Having trouble with an addon? These guides may help:
- How to install addons
- WoWInterface’s guide to installing addons, with pictures!
- Quickly troubleshoot an addon problem
- How figure out what’s wrong with an addon and write a good bug report.
- Turn any code into an addon
- Perfect for code snippets you find on forums!
Resources for addon authors
Thinking about writing your first addon? Check these pages to make sure your idea is possible and allowed before you invest too much time in it:
- Things addons and macros can’t do
- List of things that aren’t technically possible within the WoW UI addon system.
- Blizzard’s official addon policy
- List of things you’re not allowed to do with an addon, like charge money for it, advertise anything or ask for donations in-game, or spam other players.
WoW programming resources
- WoWInterface’s Lua/XML Help forum
- The WoWInterface community is very active. I read almost every post there, and respond to many posts.
- WowAce’s Lua Code Discussion forum
- The WowAce community is not very active these days, but I do read mosts posts there, and respond to some.
- Wowpedia’s Interface Customization portal
- Community-powered wiki with tons of great resources, including detailed references for:
- WoW Programming
- Companion to the “World of Warcraft Programming” book, with lots of resources, including:
- Ace3 “Getting Started” tutorial
- Tutorial and example code for writing an addon with Ace3 libraries.
Lua programming resources
Lua is the Portuguese word for “moon”, and the name of the programming language in which the WoW UI and addons are written. Here are some resources to help you learn about Lua syntax and functions:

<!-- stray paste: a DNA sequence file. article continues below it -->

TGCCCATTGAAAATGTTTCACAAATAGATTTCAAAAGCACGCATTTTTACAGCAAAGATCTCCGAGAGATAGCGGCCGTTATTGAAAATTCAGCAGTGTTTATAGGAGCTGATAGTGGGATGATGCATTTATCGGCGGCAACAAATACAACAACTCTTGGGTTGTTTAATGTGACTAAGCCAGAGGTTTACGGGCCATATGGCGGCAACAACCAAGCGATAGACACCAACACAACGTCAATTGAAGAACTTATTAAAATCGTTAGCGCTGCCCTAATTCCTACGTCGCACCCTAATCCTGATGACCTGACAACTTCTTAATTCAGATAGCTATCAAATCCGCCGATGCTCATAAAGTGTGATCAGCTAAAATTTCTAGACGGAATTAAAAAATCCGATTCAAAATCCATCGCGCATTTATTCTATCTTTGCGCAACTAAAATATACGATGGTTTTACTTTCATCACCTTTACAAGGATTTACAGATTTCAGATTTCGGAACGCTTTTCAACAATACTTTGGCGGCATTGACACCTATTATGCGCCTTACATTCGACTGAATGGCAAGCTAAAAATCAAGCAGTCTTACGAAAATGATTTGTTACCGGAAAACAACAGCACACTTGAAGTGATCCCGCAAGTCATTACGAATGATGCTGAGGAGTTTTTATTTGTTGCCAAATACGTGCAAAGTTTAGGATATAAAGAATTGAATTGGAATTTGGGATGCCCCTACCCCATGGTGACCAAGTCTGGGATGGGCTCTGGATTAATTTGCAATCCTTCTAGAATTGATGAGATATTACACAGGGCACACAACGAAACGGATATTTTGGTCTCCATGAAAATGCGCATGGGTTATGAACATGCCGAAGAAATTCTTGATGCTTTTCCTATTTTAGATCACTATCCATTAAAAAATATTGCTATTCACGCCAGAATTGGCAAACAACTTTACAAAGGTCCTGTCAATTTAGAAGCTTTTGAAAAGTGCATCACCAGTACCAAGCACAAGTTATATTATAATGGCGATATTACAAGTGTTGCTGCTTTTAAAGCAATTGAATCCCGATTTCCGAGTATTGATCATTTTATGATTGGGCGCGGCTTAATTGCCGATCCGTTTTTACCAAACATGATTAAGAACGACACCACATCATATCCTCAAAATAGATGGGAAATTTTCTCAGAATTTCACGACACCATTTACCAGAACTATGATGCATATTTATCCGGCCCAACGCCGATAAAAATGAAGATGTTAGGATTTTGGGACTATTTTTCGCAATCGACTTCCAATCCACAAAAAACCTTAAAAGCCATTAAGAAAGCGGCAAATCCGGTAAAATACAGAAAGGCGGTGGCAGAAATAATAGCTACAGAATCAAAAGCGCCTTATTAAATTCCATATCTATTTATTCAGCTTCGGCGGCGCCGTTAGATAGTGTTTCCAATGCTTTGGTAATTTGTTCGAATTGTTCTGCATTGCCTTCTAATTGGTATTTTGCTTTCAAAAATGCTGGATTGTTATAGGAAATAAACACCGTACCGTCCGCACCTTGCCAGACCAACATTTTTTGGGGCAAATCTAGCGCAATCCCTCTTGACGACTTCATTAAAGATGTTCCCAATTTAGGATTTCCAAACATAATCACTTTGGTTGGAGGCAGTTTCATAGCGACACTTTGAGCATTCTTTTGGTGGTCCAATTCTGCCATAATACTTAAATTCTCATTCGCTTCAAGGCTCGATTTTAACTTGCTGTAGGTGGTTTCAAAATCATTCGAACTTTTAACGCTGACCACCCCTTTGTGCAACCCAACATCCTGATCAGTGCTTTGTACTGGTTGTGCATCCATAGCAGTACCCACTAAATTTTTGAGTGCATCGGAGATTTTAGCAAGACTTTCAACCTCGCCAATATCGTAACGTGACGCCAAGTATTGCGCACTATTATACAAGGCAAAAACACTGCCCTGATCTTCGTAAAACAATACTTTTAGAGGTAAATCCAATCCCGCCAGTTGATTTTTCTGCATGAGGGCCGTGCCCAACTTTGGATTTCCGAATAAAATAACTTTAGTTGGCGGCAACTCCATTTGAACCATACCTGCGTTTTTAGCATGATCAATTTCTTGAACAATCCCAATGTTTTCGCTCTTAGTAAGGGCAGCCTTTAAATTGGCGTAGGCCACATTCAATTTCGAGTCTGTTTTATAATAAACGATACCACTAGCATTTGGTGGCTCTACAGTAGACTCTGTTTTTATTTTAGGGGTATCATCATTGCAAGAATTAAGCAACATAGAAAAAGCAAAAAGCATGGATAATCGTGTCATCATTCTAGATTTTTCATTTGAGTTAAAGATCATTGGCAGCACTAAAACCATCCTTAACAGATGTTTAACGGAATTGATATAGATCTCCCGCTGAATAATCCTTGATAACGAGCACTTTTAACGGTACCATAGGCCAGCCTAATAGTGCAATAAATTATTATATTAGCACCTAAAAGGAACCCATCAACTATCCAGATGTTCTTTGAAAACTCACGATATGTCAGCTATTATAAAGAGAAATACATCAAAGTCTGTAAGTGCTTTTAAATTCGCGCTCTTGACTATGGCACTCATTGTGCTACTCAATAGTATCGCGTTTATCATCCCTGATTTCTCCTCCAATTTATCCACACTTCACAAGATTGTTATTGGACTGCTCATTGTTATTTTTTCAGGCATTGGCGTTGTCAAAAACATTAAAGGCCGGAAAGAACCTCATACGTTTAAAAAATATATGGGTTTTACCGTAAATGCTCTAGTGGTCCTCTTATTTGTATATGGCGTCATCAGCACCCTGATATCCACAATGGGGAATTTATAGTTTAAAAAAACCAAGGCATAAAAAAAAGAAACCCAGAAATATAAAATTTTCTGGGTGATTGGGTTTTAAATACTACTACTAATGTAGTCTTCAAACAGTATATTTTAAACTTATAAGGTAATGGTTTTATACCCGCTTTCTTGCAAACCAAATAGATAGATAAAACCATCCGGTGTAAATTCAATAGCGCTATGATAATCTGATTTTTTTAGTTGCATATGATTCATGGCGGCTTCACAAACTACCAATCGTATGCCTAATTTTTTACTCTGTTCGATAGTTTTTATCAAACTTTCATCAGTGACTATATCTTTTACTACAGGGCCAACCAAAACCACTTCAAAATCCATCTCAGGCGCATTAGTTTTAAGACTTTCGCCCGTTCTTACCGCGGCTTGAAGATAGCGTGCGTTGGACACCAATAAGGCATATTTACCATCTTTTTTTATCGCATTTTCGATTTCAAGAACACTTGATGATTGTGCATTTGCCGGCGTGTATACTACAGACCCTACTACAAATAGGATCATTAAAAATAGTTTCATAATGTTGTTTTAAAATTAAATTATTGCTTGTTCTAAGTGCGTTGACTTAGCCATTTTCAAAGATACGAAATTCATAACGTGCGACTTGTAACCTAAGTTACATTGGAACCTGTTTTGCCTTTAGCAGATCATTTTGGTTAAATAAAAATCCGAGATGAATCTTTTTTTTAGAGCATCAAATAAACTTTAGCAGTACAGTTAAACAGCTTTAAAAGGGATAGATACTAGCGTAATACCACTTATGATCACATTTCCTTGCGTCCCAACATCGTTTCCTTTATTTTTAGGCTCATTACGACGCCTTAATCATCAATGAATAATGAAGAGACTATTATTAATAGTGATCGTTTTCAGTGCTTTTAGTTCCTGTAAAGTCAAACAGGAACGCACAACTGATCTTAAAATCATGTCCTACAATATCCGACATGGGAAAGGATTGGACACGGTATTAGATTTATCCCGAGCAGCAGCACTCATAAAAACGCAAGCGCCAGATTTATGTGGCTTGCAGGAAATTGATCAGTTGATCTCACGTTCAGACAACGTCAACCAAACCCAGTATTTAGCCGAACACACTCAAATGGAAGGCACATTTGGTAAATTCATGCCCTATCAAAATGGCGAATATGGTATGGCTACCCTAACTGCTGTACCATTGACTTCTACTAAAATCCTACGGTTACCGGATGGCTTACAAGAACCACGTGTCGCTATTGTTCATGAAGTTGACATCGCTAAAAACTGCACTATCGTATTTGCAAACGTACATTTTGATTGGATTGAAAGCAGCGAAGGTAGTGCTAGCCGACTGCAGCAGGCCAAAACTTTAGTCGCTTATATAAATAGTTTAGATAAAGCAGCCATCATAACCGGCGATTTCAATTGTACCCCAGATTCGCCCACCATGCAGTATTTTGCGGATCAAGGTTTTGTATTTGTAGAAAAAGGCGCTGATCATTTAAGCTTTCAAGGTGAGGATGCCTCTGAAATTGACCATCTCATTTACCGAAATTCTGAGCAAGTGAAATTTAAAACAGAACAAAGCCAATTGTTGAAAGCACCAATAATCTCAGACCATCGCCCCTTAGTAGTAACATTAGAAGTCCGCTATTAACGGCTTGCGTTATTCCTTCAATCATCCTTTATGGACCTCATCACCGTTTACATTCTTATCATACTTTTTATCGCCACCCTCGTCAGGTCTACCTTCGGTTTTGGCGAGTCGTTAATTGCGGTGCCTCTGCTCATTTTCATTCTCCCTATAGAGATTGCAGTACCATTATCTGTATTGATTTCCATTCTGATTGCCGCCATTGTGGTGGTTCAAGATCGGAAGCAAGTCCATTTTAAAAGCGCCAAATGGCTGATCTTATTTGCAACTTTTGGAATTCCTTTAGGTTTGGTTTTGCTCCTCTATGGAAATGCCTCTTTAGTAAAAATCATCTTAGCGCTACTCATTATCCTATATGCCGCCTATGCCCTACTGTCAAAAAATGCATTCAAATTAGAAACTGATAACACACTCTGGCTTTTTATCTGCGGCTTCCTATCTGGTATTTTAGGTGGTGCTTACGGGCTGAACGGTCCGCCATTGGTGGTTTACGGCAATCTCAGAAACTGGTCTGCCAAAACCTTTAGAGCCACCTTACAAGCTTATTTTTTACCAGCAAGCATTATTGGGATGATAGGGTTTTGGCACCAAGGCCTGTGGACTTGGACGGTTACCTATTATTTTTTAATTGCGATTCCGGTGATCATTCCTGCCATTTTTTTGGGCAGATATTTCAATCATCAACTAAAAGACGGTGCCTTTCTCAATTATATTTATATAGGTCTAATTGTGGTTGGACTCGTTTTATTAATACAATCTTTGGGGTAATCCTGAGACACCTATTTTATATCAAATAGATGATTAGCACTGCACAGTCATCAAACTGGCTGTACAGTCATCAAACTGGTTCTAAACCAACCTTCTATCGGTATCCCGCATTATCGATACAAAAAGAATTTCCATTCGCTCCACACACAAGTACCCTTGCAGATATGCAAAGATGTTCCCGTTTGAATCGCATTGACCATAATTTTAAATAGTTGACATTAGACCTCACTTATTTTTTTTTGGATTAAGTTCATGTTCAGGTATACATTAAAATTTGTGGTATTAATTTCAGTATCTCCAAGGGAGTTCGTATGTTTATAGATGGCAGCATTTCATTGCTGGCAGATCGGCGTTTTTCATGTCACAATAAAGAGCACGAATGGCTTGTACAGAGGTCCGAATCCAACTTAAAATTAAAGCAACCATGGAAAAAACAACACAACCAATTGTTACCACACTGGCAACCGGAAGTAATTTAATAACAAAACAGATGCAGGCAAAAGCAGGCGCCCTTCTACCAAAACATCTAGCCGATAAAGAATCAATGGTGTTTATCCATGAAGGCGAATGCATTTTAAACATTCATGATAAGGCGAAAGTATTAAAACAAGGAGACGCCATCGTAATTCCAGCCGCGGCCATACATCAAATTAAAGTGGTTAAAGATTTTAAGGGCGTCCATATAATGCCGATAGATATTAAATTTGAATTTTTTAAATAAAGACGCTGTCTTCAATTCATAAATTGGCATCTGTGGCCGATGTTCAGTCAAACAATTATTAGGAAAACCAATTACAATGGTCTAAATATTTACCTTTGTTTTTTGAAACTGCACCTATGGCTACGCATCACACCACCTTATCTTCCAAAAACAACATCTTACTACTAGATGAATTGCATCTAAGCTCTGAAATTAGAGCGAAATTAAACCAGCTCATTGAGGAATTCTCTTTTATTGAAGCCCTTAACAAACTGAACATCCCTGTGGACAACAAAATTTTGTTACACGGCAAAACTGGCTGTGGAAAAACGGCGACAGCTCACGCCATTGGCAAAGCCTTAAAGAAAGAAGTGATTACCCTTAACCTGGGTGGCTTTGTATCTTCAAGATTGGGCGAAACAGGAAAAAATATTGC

- Lua Users Wiki
- Wiki with general Lua information, tips, ideas, and code snippets.
- Programming in Lua
- Introduction and general guide to the Lua programming language.
- Lua 5.1 Reference Manual
- Reference manual for the Lua programming language.
Addon localization resources
Localizing your addon means identifying all of the text it shows to users, getting translations for each string (or piece) of text, and adding code so your addon will show the right text depending on what language the user is playing WoW in.
It’s usually a good idea to localize your addon from the beginning. Often, someone who plays in another language will translate it for you, and send you the translations to include in your next version so that other players in their country or region can enjoy your addon too. You can also add a note to your addon’s download page asking for help with translations for specific languages, or make a forum post. Some languages have strong addon communities whose members actively look for addons to translate.
Finally, you can often just use Google Translate for simple words and phrases. Even if the translations aren’t very good, they’re still better than no translations at all, and may encourage users of that language to contact you with corrections!
- How to localize an addon
- If you’re lazy or in a hurry, you can just copy and paste some code, but if you have time, you should read through the explanation to learn how the code works.
- GlobalStrings.lua files for all locales
- The GlobalStrings.lua file contains Blizzard’s translations for the default UI.